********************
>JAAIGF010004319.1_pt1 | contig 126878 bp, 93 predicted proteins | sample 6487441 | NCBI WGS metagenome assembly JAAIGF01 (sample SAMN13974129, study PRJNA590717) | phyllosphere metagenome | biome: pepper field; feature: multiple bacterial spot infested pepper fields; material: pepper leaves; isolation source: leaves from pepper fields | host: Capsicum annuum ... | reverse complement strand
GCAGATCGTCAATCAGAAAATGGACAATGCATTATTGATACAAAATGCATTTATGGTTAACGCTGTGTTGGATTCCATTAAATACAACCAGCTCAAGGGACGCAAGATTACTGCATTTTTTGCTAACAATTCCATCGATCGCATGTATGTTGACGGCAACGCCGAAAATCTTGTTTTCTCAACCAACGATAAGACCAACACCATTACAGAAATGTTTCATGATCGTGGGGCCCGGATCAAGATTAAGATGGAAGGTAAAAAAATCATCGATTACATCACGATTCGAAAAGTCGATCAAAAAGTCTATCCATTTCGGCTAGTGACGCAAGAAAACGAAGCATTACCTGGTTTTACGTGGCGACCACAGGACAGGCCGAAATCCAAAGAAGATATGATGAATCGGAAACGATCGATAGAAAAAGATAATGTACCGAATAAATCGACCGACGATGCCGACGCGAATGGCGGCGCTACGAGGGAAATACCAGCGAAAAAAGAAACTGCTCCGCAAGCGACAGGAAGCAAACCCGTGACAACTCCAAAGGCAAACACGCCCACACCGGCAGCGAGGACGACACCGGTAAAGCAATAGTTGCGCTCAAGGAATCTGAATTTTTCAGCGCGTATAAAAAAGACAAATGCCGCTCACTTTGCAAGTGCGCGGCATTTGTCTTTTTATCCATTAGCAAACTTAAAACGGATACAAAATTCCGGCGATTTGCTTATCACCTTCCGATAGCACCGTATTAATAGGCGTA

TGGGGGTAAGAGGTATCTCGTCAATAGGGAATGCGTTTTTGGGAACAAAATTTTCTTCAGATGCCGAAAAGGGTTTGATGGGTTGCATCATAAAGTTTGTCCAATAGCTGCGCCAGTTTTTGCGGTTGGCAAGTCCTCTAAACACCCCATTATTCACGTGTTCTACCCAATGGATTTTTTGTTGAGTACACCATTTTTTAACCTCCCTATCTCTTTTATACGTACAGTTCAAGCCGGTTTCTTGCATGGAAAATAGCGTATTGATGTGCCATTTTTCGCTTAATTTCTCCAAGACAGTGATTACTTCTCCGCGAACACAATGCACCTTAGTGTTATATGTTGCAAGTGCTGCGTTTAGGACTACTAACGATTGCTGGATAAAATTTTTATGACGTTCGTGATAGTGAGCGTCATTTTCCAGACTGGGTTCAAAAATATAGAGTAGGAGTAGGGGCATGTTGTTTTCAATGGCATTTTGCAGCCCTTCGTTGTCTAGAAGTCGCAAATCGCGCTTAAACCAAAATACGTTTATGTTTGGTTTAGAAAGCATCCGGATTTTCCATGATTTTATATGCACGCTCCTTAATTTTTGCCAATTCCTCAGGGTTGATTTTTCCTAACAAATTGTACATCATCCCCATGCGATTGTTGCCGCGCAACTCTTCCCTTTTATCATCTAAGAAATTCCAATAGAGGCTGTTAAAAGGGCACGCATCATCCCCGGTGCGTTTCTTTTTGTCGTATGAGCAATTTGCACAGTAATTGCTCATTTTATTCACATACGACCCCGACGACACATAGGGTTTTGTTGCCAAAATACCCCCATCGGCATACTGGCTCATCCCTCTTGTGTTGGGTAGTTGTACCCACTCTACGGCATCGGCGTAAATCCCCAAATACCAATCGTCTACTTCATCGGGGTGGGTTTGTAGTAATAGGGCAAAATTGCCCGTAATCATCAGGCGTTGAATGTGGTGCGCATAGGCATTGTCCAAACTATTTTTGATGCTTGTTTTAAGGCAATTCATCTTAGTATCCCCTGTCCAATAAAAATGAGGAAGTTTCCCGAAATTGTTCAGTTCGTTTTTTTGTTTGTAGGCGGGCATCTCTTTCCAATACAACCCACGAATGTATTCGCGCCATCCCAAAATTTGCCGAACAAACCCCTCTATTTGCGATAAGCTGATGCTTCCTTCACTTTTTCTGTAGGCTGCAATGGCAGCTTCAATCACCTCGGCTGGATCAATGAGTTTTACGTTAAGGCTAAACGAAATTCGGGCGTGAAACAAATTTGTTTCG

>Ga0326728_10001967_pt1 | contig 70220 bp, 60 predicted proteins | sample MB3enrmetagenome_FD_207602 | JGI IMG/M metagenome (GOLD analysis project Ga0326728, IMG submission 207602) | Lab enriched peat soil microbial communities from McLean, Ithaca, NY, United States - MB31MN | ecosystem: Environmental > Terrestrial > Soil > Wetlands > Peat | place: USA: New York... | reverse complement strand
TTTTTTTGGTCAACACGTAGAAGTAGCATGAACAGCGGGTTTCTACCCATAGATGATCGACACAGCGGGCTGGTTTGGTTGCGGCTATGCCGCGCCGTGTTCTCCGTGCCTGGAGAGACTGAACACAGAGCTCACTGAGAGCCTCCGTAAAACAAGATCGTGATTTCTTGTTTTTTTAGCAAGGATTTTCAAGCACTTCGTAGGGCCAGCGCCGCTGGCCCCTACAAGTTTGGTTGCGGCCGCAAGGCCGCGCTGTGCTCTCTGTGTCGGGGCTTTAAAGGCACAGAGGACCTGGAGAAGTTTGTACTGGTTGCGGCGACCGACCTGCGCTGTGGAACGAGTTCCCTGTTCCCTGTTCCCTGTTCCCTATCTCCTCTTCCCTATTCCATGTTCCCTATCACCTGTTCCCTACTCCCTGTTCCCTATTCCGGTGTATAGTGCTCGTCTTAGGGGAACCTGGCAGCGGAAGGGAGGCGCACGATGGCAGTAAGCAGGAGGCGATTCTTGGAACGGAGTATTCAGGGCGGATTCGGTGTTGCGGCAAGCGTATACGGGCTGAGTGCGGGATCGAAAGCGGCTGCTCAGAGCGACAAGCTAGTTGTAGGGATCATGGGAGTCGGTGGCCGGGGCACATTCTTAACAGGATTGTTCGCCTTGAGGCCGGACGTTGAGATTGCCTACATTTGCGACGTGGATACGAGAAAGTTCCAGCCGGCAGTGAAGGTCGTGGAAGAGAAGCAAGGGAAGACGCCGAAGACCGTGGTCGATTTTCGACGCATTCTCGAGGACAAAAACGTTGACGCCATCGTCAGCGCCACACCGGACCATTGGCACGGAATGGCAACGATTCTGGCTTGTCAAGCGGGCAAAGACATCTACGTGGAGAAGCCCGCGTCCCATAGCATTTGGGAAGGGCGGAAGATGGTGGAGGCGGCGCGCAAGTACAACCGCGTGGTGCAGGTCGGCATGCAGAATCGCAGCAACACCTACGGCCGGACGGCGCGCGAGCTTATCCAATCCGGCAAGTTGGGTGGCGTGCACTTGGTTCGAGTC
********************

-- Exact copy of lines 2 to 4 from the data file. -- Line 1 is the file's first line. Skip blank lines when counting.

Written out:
GCAGATCGTCAATCAGAAAATGGACAATGCATTATTGATACAAAATGCATTTATGGTTAACGCTGTGTTGGATTCCATTAAATACAACCAGCTCAAGGGACGCAAGATTACTGCATTTTTTGCTAACAATTCCATCGATCGCATGTATGTTGACGGCAACGCCGAAAATCTTGTTTTCTCAACCAACGATAAGACCAACACCATTACAGAAATGTTTCATGATCGTGGGGCCCGGATCAAGATTAAGATGGAAGGTAAAAAAATCATCGATTACATCACGATTCGAAAAGTCGATCAAAAAGTCTATCCATTTCGGCTAGTGACGCAAGAAAACGAAGCATTACCTGGTTTTACGTGGCGACCACAGGACAGGCCGAAATCCAAAGAAGATATGATGAATCGGAAACGATCGATAGAAAAAGATAATGTACCGAATAAATCGACCGACGATGCCGACGCGAATGGCGGCGCTACGAGGGAAATACCAGCGAAAAAAGAAACTGCTCCGCAAGCGACAGGAAGCAAACCCGTGACAACTCCAAAGGCAAACACGCCCACACCGGCAGCGAGGACGACACCGGTAAAGCAATAGTTGCGCTCAAGGAATCTGAATTTTTCAGCGCGTATAAAAAAGACAAATGCCGCTCACTTTGCAAGTGCGCGGCATTTGTCTTTTTATCCATTAGCAAACTTAAAACGGATACAAAATTCCGGCGATTTGCTTATCACCTTCCGATAGCACCGTATTAATAGGCGTA

TGGGGGTAAGAGGTATCTCGTCAATAGGGAATGCGTTTTTGGGAACAAAATTTTCTTCAGATGCCGAAAAGGGTTTGATGGGTTGCATCATAAAGTTTGTCCAATAGCTGCGCCAGTTTTTGCGGTTGGCAAGTCCTCTAAACACCCCATTATTCACGTGTTCTACCCAATGGATTTTTTGTTGAGTACACCATTTTTTAACCTCCCTATCTCTTTTATACGTACAGTTCAAGCCGGTTTCTTGCATGGAAAATAGCGTATTGATGTGCCATTTTTCGCTTAATTTCTCCAAGACAGTGATTACTTCTCCGCGAACACAATGCACCTTAGTGTTATATGTTGCAAGTGCTGCGTTTAGGACTACTAACGATTGCTGGATAAAATTTTTATGACGTTCGTGATAGTGAGCGTCATTTTCCAGACTGGGTTCAAAAATATAGAGTAGGAGTAGGGGCATGTTGTTTTCAATGGCATTTTGCAGCCCTTCGTTGTCTAGAAGTCGCAAATCGCGCTTAAACCAAAATACGTTTATGTTTGGTTTAGAAAGCATCCGGATTTTCCATGATTTTATATGCACGCTCCTTAATTTTTGCCAATTCCTCAGGGTTGATTTTTCCTAACAAATTGTACATCATCCCCATGCGATTGTTGCCGCGCAACTCTTCCCTTTTATCATCTAAGAAATTCCAATAGAGGCTGTTAAAAGGGCACGCATCATCCCCGGTGCGTTTCTTTTTGTCGTATGAGCAATTTGCACAGTAATTGCTCATTTTATTCACATACGACCCCGACGACACATAGGGTTTTGTTGCCAAAATACCCCCATCGGCATACTGGCTCATCCCTCTTGTGTTGGGTAGTTGTACCCACTCTACGGCATCGGCGTAAATCCCCAAATACCAATCGTCTACTTCATCGGGGTGGGTTTGTAGTAATAGGGCAAAATTGCCCGTAATCATCAGGCGTTGAATGTGGTGCGCATAGGCATTGTCCAAACTATTTTTGATGCTTGTTTTAAGGCAATTCATCTTAGTATCCCCTGTCCAATAAAAATGAGGAAGTTTCCCGAAATTGTTCAGTTCGTTTTTTTGTTTGTAGGCGGGCATCTCTTTCCAATACAACCCACGAATGTATTCGCGCCATCCCAAAATTTGCCGAACAAACCCCTCTATTTGCGATAAGCTGATGCTTCCTTCACTTTTTCTGTAGGCTGCAATGGCAGCTTCAATCACCTCGGCTGGATCAATGAGTTTTACGTTAAGGCTAAACGAAATTCGGGCGTGAAACAAATTTGTTTCG

>Ga0326728_10001967_pt1 | contig 70220 bp, 60 predicted proteins | sample MB3enrmetagenome_FD_207602 | JGI IMG/M metagenome (GOLD analysis project Ga0326728, IMG submission 207602) | Lab enriched peat soil microbial communities from McLean, Ithaca, NY, United States - MB31MN | ecosystem: Environmental > Terrestrial > Soil > Wetlands > Peat | place: USA: New York... | reverse complement strand